Thursday, 11 November 2010

Remembrance day

Today is Remembrance Day. The time of the year when by the wearing of a simple emblem, a red poppy, we salute the memory of those who sacrificed their health, their strength, even their lives, that we might live in a free country.

In remembering those who sacrificed so much we should also remind people how the British National Party has repeatedly sided with the Nazis and believed it was wrong that Britain went to war with Germany.

Only this August Adam Walker, a leading BNP officer, attended an international far-right gathering in Japan hosted by Issuikai, a right-wing association that denies Japanese war crimes. While there he visited the Yasukuni Shrine to commemorate the Japanese war dead and excused their actions by claiming they "were doing what they thought was right at the time".

This is typical of the BNP whose leaders have repeatedly praised the Waffen SS. Holocaust deniers are regular speakers at BNP events.

With communities facing huge reductions in public services over the coming year there is a real danger that the BNP will try to exploit the unease and economic difficulties these spending cuts will cause. That is why it is even more important we tell the truth about the BNP.

Hope not Hate is organising a number of events this weekend to tell the truth about the BNP. They quote Doris you lived through World War 2:
"The Nazis wanted to rule over us, but they couldn't," remembers Doris. "People have short memories and the young do not know what we went through, but anyone who lived through the war would never want to vote for the BNP. Nazis should not be allowed to rule anywhere, they must be guarded against, surely everyone must know that."

Like Doris, but unlike the BNP, decent people in Scotland remember those who sacrificed so much to rid Europe of Nazism. That is why we campaign against the BNP.

Wednesday, 10 November 2010

Big Society and the cuts

A number of examples today of how the so called 'Big Society' is all rhetoric and no action.

The closure of Citizens Advice Bureau (CAB) offices due to council cuts illustrates the link between public spending cuts and the voluntary sector.

A CAB worker in an office being closed explained this well. Christine Drennan said: “We understand the financial stringency but it is strange that this comes at a time when the country is being asked to stand behind the ‘Big Society’ and volunteers. This essential service is becoming more essential. There is a misunderstanding that you can have people as volunteers without structures. You cannot. And structures cost money.”

Many hundreds of charities dependent on Government funding have agreements which expire in March next year. At the same time they face public funding cuts, other sources of income for the sector are coming to an end. Individual donations are falling as the public tighten their belts and many grant-giving trusts are struggling as investments stagnate.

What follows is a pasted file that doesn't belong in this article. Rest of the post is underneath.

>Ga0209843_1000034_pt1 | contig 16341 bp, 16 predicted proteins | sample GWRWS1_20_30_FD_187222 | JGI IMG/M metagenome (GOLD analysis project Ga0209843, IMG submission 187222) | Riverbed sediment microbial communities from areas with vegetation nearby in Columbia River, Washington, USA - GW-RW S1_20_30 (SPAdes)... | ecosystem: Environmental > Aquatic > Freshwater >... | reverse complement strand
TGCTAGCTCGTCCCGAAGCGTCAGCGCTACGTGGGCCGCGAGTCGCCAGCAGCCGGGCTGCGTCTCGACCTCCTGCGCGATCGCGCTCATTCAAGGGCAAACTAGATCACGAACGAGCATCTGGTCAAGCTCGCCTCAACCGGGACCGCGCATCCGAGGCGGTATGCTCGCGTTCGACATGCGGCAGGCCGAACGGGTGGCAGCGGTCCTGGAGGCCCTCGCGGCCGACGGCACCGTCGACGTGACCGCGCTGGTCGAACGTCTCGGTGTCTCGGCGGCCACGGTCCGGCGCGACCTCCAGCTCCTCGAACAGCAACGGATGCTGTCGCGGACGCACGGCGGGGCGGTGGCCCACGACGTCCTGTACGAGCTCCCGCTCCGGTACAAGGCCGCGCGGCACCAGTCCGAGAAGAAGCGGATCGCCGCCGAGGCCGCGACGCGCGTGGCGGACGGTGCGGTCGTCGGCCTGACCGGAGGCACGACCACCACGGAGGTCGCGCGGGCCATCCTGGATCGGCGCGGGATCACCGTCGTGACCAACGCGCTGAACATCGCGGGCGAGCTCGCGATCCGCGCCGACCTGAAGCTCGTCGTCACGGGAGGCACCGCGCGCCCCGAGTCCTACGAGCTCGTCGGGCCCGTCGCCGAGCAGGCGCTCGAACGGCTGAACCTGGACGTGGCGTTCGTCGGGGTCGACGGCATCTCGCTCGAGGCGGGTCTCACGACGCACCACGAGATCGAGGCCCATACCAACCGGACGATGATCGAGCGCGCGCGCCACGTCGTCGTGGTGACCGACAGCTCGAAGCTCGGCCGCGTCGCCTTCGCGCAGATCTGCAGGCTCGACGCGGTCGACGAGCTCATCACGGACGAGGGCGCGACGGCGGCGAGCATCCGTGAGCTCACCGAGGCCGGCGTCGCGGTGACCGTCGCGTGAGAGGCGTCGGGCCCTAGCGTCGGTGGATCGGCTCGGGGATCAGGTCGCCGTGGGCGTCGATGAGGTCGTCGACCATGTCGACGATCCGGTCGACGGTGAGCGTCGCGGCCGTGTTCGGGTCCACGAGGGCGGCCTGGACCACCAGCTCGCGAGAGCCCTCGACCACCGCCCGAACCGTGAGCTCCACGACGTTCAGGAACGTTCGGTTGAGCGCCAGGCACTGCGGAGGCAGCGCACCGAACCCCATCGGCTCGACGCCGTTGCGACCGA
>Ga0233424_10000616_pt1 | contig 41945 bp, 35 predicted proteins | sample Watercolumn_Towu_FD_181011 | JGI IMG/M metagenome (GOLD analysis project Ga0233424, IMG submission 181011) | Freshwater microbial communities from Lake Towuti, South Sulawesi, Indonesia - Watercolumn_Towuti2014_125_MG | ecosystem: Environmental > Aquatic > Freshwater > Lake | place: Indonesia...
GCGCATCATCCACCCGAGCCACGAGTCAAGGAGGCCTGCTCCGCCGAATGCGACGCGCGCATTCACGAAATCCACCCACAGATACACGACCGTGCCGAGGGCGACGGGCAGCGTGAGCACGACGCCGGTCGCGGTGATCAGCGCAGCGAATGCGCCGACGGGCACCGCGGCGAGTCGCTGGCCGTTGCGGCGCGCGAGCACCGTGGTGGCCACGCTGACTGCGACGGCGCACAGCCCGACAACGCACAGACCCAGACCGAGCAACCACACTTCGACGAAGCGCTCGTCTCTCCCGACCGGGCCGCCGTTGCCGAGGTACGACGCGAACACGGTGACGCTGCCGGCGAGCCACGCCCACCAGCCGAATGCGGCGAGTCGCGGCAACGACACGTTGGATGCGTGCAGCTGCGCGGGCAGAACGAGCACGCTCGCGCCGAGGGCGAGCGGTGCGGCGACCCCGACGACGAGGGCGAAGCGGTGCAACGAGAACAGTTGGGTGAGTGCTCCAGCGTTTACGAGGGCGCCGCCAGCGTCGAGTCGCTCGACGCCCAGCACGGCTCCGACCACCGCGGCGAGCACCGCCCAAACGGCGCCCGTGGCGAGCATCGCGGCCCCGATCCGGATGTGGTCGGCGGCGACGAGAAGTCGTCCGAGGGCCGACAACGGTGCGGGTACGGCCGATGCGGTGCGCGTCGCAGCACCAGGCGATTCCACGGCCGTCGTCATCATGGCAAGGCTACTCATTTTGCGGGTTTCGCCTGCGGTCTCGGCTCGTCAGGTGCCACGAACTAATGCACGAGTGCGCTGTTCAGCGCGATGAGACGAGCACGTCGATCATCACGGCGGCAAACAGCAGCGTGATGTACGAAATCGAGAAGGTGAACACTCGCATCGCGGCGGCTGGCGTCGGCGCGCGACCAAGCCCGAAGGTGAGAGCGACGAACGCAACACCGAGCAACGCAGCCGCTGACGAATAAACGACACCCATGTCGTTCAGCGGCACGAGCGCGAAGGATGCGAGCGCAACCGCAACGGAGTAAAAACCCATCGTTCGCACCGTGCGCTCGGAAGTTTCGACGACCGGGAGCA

Even the Archbishop of Canterbury has warned that the Big Society concept has not been properly thought through. The Institute for Public Policy Research warns that the funding cliff edge will “undermine the potential of voluntary groups to fulfil the Coalition Government’s Big Society plans”. The New Economics Foundation, report 'Cutting It' goes further. It says, the scale and speed of the cuts leave civic society with “an impossible job to do."

I see that even UK government ministers are struggling with the concept. Delivering a speech to volunteering organisation CSV, the children's minister said: "The trouble is that most people don't know what the Big Society really means, least of all the unfortunate ministers who have to articulate it."

Ed Miliband got it just about right when he said the Tories were "cynically attempting to dignify its cuts agenda, by dressing up the withdrawal of support with the language of reinvigorating civic society."

Tuesday, 9 November 2010

High Pay Commission

A really welcome announcement today of the establishment of a High Pay Commission set up by Compass with the support of the Joseph Rowntree Charitable Trust. It is chaired by Deborah Hargreaves, a highly regarded former business editor of the Financial Times, and now launched it will run independently from Compass. Deborah is joined by a panel of five Commissioners from business, academia and the trade unions.

The recent IDS survey showing 55% pay increases for FTSE 100 Directors has ignited the public debate around issues of high pay.

New polling to mark the launch shows that 85% of people think top executives are overpaid. Only 9% of people realise just how high executive pay is and how out of touch it has become with workers pay in recent years. More than 200 times the average worker.